China hushing up lead poisoning epidemic
Millions of Chinese children suffer from lead poisoning despite a crackdown on contamination, and local officials are systematically withholding the right to medical testing to cover up the problem, a rights group alleges.
New York-based Human Rights Watch said in a report Wednesday that authorities often are depriving victims of needed testing, treatment and prevention. It also says the government has failed to force polluting factories to close and clean up contamination despite its high-profile effort to crack down on heavy metals pollution.
"Children with dangerously high levels of lead in their blood are being refused treatment and returned home to contaminated houses in polluted villages," said Joe Amon, health and human rights director at Human Rights Watch.
Officials at China's ministries of health, work safety and environmental protection declined to comment on the allegations.
China has launched a campaign to crack down on poisoning by heavy metals such as lead and to clean up contamination. Hundreds of lead-acid battery factories were closed in eastern China's Zhejiang province after several major pollution cases were spotlighted by state-run media.
In the most recently reported case, more than 600 people, including 103 children, were reported sickened from tinfoil processing workshops in the Zhejiang town of Yangxunqiao. All the children and 26 adults were suffering from severe lead poisoning, the official Xinhua News Agency reported.
In detailed interviews in heavily contaminated villages in four provinces — Hunan, Henan, Yunnan and Shaanxi — Human Rights Watch's researchers found authorities were systematically seeking to silence those who sought help or spoke out, Amon said in a phone interview.
The report cites scores of parents and other relatives of sick children who said they were barred from getting tested, refused test results or given apparently distorted readings. The researchers guaranteed anonymity to their sources to protect them from possible retaliation.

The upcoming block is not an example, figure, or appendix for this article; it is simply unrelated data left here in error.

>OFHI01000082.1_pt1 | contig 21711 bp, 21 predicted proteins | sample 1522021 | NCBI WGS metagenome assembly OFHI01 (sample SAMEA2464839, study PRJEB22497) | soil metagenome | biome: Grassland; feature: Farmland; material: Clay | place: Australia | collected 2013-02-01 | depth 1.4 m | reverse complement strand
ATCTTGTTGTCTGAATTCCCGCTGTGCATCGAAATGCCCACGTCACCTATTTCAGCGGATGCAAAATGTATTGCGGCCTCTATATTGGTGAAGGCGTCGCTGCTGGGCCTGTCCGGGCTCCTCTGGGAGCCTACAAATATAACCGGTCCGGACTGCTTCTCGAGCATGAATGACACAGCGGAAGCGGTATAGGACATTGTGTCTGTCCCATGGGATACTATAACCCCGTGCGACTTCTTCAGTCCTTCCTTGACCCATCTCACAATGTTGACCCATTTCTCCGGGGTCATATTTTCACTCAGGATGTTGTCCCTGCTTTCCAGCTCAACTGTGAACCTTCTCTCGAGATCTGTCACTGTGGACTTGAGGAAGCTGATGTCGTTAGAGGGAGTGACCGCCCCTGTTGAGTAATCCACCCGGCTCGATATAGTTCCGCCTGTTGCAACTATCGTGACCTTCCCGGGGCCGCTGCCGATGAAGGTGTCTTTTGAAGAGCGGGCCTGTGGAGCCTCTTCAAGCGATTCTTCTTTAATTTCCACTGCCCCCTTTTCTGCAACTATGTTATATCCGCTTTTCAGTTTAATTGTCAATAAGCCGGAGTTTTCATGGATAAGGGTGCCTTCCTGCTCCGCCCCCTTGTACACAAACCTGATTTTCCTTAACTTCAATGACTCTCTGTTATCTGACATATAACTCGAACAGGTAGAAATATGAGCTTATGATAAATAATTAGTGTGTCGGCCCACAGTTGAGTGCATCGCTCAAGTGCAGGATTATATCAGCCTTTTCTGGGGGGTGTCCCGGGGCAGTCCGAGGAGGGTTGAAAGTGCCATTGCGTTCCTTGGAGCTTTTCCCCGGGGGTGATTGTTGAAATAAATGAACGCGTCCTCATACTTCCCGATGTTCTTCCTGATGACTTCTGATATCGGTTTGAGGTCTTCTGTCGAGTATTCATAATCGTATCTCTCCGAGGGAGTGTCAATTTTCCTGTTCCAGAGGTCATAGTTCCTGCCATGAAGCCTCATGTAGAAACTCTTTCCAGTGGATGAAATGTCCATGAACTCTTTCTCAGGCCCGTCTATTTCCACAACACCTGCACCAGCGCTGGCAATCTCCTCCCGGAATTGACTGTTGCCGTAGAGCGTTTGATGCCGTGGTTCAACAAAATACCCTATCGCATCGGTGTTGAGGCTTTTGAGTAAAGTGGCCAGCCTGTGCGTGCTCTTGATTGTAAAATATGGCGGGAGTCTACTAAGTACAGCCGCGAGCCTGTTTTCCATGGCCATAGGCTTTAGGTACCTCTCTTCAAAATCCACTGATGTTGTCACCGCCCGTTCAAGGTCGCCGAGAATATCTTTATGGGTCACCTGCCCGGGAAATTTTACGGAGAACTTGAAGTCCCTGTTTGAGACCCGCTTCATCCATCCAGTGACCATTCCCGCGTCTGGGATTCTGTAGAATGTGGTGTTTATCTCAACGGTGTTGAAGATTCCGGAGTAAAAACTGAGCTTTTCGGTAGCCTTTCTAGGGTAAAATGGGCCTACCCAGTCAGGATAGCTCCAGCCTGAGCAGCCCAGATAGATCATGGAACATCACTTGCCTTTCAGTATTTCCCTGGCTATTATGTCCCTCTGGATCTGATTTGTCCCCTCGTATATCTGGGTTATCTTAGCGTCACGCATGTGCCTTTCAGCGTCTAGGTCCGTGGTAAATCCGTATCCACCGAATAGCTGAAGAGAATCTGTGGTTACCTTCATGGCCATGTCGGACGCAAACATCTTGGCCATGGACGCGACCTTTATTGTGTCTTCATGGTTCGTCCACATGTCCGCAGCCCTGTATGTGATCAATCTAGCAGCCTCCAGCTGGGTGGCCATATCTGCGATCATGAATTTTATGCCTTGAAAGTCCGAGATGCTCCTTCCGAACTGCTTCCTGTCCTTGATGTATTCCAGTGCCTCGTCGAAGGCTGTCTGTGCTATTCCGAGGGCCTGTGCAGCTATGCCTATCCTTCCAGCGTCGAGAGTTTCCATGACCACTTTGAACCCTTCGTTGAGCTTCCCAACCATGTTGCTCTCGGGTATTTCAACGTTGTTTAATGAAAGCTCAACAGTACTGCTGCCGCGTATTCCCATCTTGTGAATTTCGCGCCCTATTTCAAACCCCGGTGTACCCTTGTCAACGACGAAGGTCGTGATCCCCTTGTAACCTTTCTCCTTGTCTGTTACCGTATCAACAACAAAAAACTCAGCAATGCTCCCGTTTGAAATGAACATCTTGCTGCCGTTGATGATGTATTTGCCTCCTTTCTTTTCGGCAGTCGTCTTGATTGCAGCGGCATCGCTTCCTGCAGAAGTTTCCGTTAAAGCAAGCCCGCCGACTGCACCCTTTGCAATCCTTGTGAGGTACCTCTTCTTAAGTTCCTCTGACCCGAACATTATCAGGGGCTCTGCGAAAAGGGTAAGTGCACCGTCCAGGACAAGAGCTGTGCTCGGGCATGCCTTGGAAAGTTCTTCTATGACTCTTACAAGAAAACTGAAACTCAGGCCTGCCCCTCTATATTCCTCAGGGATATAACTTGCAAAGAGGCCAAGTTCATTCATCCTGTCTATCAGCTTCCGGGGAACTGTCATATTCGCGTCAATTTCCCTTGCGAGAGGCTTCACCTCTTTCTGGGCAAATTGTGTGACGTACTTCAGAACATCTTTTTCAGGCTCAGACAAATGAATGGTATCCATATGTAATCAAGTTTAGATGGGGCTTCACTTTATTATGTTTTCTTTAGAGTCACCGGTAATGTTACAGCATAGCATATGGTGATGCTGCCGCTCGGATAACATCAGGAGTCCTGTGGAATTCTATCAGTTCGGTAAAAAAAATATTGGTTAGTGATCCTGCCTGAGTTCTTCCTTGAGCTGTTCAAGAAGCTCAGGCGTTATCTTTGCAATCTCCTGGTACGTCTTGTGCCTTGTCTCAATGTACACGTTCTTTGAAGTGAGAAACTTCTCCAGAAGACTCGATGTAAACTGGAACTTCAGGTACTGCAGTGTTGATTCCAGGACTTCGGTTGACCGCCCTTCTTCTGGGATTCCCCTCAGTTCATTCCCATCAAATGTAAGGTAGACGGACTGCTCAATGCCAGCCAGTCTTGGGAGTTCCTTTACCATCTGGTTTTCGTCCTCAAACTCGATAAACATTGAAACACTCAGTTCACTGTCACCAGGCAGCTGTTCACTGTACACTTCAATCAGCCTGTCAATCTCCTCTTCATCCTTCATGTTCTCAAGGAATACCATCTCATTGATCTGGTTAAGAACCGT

"If there's really going to be attention and response to the sources of the lead poisoning there needs to be a way the Chinese people can bring the issue up to local officials or journalists, without facing intimidation, harassment and detention," he said.
The group estimates that millions of children suffer from lead poisoning.
There are no official figures on the exact extent of the problem in China, despite national data on other major public health threats such as tuberculosis and hepatitis. But reports by medical experts say a majority of children in many regions have high blood lead levels.
Lead poisoning can damage the nervous, muscular and reproductive systems. Children are particularly at risk because their bodies absorb up to half of what they are exposed to in the environment, far more than adults' will. Exposure can disable them for life.
"Chinese experts are saying lead is one of the leading causes of pediatric health problems," Amon said. "The government needs to provide treatment and make sure children aren't immediately re-exposed to toxic levels of lead."
Banning leaded gasoline in the late 1990s helped China to reduce one of its biggest sources of lead poisoning. But an explosion in production of cars, electric scooters and electronics has driven soaring demand for batteries, while environmental controls on production and recycling of products containing lead are laxly enforced.
"The volume is unprecedented," said Ma Jun, director of the Institute of Public & Environmental Affairs, a non-governmental group in Beijing. "If all the manufacturing could follow legal requirements the problem should not be so bad but unfortunately a large number of factories cannot even meet the legal requirements."
Many parents interviewed for the Human Rights Watch report said that even when their children were confirmed to have dangerously high levels of lead in their blood, doctors just advised them to give their children milk or certain types of foods.
"It's really about educating people and not giving them false information, whether its blood lead testing or not telling people that it can be cured by eating apples and garlic, which is just false," Amon said.
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